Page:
Metro-East News

U.S. 50 reopens, river traffic halted, West Alton evacuated, I-55 closed

Flooding closes roads in West Alton, residents asked to evacuate

Several roads were closed and city officials asked the nearly 500 residents to evacuate the small town Wednesday after the rain-swollen Missouri River threatened to topple a nearby levee and heavy rains continued to hit the area.
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Several roads were closed and city officials asked the nearly 500 residents to evacuate the small town Wednesday after the rain-swollen Missouri River threatened to topple a nearby levee and heavy rains continued to hit the area.

Flooded areas of the St. Louis region braced for another round of heavy rain Wednesday, the last thing they need with rivers in several places at or near record levels.

Heavy rain last weekend resulted in a sudden rise in rivers in Missouri, Illinois and Arkansas. After a couple of days of calm weather, forecasters expected 2 inches of rain or more in parts of the same hard-hit areas through Thursday.

Missouri has seen the worst of it so far. Five people have died in flooding in Missouri, and several towns have been damaged. Along the Meramec River in suburban St. Louis, thousands of sandbags were protecting about 50 homes and several businesses in Eureka, and a levee was bulging at the seams in nearby Valley Park, where many residents have evacuated.

St. Louis County officials say 200 homes along the Meramec have been damaged in the flooding and another 1,500 are potentially in harm’s way.

U.S. 50 reopens

U.S. 50 west of Lebanon reopened to traffic late Wednesday morning after waters receded from the roadway.

Police were waiting earlier in the day for Illinois Department of Transportation officials to inspect the roadway before reopening it.

A number of drivers were trying to drive through the closed roadway and had to be turned back by police Wednesday morning.

Flooding from Silver Creek closed U.S. Route 50 in Lebanon. Some cars and trucks ignored the closure.

Interstate 55 in Missouri closes

Southbound lanes of Interstate 55 in Missouri closed before noon Wednesday, with northbound lanes expected to close later in the day, according to the Missouri Department of Transportation.

The interstate was closed at the Meramec River between St. Louis and Jefferson County and was to remain closed for the rest of the week.

The Meramec River in Eureka crested Tuesday night at 46.1 feet as expected by the National Weather Service and waters continued to recede. The Meramec River in Valley Park was expected to crest early Wednesday afternoon, with a projected crest of 44.1 feet. As of noon Wednesday, the river was at at 43.2 feet.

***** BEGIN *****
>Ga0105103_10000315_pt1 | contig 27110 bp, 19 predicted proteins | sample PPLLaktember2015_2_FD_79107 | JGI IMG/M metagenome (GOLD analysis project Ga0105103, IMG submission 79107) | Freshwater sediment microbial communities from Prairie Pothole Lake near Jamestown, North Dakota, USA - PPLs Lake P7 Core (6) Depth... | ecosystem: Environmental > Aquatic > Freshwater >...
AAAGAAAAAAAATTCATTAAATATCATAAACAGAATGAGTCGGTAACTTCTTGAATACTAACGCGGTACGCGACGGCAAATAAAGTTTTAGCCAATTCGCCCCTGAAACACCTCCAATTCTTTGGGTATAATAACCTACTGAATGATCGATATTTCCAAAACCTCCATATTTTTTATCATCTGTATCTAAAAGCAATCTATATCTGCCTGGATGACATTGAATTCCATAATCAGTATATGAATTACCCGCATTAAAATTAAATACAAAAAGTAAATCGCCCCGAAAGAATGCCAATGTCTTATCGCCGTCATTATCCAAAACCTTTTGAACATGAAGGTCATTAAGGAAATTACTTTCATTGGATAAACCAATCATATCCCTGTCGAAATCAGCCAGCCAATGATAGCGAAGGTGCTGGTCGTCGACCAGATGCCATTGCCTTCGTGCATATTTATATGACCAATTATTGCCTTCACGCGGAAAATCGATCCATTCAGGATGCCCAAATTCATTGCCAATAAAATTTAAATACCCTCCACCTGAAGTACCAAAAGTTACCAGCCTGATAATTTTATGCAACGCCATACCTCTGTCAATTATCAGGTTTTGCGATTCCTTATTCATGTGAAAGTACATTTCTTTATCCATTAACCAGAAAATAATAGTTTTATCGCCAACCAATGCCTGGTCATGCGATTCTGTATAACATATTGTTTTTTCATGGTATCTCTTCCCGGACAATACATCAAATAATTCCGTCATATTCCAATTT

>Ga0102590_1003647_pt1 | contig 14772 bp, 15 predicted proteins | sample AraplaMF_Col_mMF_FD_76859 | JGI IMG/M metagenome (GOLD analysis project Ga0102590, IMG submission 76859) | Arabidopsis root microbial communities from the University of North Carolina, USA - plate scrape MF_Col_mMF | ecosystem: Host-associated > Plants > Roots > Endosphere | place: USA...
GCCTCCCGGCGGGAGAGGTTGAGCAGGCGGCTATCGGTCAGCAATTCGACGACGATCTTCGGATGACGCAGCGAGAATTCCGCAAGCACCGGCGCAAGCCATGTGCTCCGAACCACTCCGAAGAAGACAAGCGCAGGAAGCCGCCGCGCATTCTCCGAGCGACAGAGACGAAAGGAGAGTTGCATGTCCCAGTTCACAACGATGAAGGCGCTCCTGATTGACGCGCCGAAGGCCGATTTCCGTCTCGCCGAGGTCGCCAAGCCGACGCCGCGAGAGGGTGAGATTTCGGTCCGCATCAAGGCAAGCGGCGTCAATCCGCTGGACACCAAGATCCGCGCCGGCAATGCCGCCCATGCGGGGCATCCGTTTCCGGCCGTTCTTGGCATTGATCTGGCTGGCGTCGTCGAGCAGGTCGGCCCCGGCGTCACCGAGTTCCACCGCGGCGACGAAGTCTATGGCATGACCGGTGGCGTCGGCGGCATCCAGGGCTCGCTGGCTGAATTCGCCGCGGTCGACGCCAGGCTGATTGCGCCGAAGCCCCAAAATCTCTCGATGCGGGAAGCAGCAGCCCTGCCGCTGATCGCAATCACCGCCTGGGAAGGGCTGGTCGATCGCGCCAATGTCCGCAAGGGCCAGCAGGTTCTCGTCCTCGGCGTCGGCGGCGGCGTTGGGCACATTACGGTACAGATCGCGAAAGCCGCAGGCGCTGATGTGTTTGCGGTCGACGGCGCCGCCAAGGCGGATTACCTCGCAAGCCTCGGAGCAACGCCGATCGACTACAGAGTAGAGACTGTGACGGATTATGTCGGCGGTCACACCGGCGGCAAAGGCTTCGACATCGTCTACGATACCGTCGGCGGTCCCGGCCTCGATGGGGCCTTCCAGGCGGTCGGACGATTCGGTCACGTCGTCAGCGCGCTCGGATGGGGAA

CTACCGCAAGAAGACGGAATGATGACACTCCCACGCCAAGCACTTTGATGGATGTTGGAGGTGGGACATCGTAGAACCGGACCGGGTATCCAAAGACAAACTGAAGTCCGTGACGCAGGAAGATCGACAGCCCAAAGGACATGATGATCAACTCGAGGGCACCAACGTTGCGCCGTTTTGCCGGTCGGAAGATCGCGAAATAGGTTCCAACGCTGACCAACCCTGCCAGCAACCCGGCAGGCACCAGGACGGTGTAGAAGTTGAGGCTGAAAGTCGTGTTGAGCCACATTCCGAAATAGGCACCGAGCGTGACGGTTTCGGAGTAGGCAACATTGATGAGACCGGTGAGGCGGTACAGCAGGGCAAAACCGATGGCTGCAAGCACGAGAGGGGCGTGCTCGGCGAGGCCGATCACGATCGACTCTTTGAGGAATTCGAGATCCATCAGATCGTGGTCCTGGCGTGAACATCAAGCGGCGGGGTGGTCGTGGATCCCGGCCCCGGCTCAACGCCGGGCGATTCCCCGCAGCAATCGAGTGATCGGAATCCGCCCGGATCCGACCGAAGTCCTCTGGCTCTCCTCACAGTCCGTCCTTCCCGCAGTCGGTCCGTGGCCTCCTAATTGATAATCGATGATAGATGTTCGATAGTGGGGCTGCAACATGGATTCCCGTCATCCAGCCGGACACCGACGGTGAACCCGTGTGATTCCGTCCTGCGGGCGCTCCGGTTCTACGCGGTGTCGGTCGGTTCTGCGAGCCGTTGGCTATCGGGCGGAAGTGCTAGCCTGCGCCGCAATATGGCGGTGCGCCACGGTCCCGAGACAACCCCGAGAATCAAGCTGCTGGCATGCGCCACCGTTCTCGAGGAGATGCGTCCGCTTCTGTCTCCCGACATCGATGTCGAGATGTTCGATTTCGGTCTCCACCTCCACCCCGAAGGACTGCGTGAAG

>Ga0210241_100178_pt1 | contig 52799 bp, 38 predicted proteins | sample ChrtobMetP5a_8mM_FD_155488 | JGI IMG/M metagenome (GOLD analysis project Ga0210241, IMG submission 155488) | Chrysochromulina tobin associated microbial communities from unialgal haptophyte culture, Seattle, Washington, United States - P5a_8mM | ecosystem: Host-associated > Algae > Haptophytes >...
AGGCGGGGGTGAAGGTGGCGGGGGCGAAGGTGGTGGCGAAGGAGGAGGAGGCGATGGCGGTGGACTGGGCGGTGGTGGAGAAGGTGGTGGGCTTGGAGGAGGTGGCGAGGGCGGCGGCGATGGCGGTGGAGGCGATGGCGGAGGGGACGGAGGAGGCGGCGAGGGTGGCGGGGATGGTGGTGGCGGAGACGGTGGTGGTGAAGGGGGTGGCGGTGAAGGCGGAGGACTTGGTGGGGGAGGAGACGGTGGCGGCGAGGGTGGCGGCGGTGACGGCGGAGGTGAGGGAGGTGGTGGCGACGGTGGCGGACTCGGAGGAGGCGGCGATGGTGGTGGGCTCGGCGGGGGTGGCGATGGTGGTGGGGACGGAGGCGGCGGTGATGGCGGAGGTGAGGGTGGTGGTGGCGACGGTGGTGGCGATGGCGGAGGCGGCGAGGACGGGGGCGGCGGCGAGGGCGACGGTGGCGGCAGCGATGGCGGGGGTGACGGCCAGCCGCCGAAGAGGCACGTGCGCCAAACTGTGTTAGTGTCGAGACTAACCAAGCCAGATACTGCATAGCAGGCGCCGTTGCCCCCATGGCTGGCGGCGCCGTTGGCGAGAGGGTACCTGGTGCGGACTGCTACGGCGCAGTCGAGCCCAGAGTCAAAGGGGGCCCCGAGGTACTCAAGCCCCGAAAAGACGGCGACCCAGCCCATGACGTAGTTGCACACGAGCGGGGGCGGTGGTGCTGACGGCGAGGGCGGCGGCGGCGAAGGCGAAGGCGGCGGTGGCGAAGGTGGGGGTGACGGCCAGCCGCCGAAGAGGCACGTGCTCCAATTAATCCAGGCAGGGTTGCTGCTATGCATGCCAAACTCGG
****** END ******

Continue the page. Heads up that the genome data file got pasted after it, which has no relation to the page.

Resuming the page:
West Alton evacuated

Residents were being asked to evacuate a small Missouri town Wednesday because the rain-swollen Missouri River was threatening to topple a nearby levee.

City officials were urging West Alton’s roughly 500 residents to leave as heavy rain continues to hit the area about 20 miles north of St. Louis.

Another levee breached earlier Wednesday in Franklin County, southwest of the city, though the flooding affected mostly farmland.

Also, the Great River Road from Alton to Grafton was closed Wednesday due to flooding.

Workers late Wednesday morning closed the Great River Road north of Alton, IL. Sandbags surrounded Ardent Mills on the flooding banks of the Mississippi River. The red line on the grain mill indicates the high water mark from the Flood of '93.

Rain will add to woes

A flash flood watch remained in effect for the area as 2-4 inches of additional rain was expected Wednesday. More rain meant more woes for communities in Missouri, which saw the worst of the flooding.

The additional rain could exacerbate flooding, hydrologist Mark Fuchs told the BND on Monday.

“That rain obviously is falling on already soaked soil. The potential for rapid runoff is high. I think we will see some pretty high potential for area flooding … In all likelihood, with the flooding that is already taking place, this will create a second round of flooding or prolong the overflowing waters,” Fuchs said.

Road closures

Here is the latest list of road closures due to flooding from the Illinois Department of Transportation:

▪  Illinois 3 in Cora is closed at the Jackson County line. Cora levee flood gates are closed.

▪  Illinois 100 in Grafton is closed from U.S. 67 in Alton to Illinois 16.

▪  Illinois 155 in Prairie Du Rocher is closed. Levee gates closed.

▪  Water Street in Chester is closed.

▪  Illinois 3 south of Chester.